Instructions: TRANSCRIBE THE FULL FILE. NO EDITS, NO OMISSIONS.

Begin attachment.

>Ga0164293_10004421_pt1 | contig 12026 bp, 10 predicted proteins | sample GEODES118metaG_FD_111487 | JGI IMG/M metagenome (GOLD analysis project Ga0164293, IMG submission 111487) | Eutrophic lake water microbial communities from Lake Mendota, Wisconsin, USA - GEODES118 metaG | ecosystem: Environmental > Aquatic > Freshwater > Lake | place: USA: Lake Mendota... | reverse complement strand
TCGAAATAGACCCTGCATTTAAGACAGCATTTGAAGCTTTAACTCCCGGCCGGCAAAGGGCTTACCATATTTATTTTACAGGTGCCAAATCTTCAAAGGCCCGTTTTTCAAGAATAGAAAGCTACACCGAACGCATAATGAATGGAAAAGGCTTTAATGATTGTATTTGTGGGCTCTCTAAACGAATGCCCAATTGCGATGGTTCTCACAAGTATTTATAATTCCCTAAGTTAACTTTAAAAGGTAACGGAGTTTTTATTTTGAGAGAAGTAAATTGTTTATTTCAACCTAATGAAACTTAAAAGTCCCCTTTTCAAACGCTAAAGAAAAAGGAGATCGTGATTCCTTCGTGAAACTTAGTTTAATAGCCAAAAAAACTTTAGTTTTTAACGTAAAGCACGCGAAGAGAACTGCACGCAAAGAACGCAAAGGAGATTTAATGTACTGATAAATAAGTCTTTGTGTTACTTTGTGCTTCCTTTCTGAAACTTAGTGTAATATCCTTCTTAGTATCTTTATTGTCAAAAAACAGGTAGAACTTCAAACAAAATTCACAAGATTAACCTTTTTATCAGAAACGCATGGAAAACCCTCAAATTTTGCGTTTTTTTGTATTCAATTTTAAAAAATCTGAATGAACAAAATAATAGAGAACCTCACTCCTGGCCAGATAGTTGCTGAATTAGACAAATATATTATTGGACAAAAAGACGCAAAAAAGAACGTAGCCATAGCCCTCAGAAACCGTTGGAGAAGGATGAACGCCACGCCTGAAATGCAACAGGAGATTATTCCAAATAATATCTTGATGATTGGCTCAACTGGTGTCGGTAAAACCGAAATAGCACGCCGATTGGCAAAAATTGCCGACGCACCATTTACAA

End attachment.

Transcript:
>Ga0164293_10004421_pt1 | contig 12026 bp, 10 predicted proteins | sample GEODES118metaG_FD_111487 | JGI IMG/M metagenome (GOLD analysis project Ga0164293, IMG submission 111487) | Eutrophic lake water microbial communities from Lake Mendota, Wisconsin, USA - GEODES118 metaG | ecosystem: Environmental > Aquatic > Freshwater > Lake | place: USA: Lake Mendota... | reverse complement strand
TCGAAATAGACCCTGCATTTAAGACAGCATTTGAAGCTTTAACTCCCGGCCGGCAAAGGGCTTACCATATTTATTTTACAGGTGCCAAATCTTCAAAGGCCCGTTTTTCAAGAATAGAAAGCTACACCGAACGCATAATGAATGGAAAAGGCTTTAATGATTGTATTTGTGGGCTCTCTAAACGAATGCCCAATTGCGATGGTTCTCACAAGTATTTATAATTCCCTAAGTTAACTTTAAAAGGTAACGGAGTTTTTATTTTGAGAGAAGTAAATTGTTTATTTCAACCTAATGAAACTTAAAAGTCCCCTTTTCAAACGCTAAAGAAAAAGGAGATCGTGATTCCTTCGTGAAACTTAGTTTAATAGCCAAAAAAACTTTAGTTTTTAACGTAAAGCACGCGAAGAGAACTGCACGCAAAGAACGCAAAGGAGATTTAATGTACTGATAAATAAGTCTTTGTGTTACTTTGTGCTTCCTTTCTGAAACTTAGTGTAATATCCTTCTTAGTATCTTTATTGTCAAAAAACAGGTAGAACTTCAAACAAAATTCACAAGATTAACCTTTTTATCAGAAACGCATGGAAAACCCTCAAATTTTGCGTTTTTTTGTATTCAATTTTAAAAAATCTGAATGAACAAAATAATAGAGAACCTCACTCCTGGCCAGATAGTTGCTGAATTAGACAAATATATTATTGGACAAAAAGACGCAAAAAAGAACGTAGCCATAGCCCTCAGAAACCGTTGGAGAAGGATGAACGCCACGCCTGAAATGCAACAGGAGATTATTCCAAATAATATCTTGATGATTGGCTCAACTGGTGTCGGTAAAACCGAAATAGCACGCCGATTGGCAAAAATTGCCGACGCACCATTTACAA